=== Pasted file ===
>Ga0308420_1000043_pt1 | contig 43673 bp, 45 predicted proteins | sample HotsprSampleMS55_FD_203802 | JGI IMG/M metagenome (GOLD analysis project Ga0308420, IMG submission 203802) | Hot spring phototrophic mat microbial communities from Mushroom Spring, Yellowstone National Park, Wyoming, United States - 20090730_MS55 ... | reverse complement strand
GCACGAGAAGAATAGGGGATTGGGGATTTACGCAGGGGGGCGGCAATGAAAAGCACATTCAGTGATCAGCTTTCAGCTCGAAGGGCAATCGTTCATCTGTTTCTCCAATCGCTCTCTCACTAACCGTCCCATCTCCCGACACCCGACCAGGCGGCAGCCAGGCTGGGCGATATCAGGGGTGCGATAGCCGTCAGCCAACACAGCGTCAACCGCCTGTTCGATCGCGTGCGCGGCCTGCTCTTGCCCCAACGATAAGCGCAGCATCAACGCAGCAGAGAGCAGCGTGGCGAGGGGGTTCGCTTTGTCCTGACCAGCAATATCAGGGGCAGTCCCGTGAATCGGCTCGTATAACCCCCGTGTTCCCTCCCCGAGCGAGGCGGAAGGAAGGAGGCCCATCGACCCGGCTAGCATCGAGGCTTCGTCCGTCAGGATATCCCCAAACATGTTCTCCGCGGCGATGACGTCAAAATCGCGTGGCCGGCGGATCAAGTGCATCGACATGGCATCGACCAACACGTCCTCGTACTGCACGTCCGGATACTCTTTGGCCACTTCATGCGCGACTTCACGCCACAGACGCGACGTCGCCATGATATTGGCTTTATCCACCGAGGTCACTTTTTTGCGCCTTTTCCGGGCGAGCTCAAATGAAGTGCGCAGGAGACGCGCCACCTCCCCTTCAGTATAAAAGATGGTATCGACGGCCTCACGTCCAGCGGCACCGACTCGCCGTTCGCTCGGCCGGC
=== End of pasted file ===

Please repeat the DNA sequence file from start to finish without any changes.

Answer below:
>Ga0308420_1000043_pt1 | contig 43673 bp, 45 predicted proteins | sample HotsprSampleMS55_FD_203802 | JGI IMG/M metagenome (GOLD analysis project Ga0308420, IMG submission 203802) | Hot spring phototrophic mat microbial communities from Mushroom Spring, Yellowstone National Park, Wyoming, United States - 20090730_MS55 ... | reverse complement strand
GCACGAGAAGAATAGGGGATTGGGGATTTACGCAGGGGGGCGGCAATGAAAAGCACATTCAGTGATCAGCTTTCAGCTCGAAGGGCAATCGTTCATCTGTTTCTCCAATCGCTCTCTCACTAACCGTCCCATCTCCCGACACCCGACCAGGCGGCAGCCAGGCTGGGCGATATCAGGGGTGCGATAGCCGTCAGCCAACACAGCGTCAACCGCCTGTTCGATCGCGTGCGCGGCCTGCTCTTGCCCCAACGATAAGCGCAGCATCAACGCAGCAGAGAGCAGCGTGGCGAGGGGGTTCGCTTTGTCCTGACCAGCAATATCAGGGGCAGTCCCGTGAATCGGCTCGTATAACCCCCGTGTTCCCTCCCCGAGCGAGGCGGAAGGAAGGAGGCCCATCGACCCGGCTAGCATCGAGGCTTCGTCCGTCAGGATATCCCCAAACATGTTCTCCGCGGCGATGACGTCAAAATCGCGTGGCCGGCGGATCAAGTGCATCGACATGGCATCGACCAACACGTCCTCGTACTGCACGTCCGGATACTCTTTGGCCACTTCATGCGCGACTTCACGCCACAGACGCGACGTCGCCATGATATTGGCTTTATCCACCGAGGTCACTTTTTTGCGCCTTTTCCGGGCGAGCTCAAATGAAGTGCGCAGGAGACGCGCCACCTCCCCTTCAGTATAAAAGATGGTATCGACGGCCTCACGTCCAGCGGCACCGACTCGCCGTTCGCTCGGCCGGC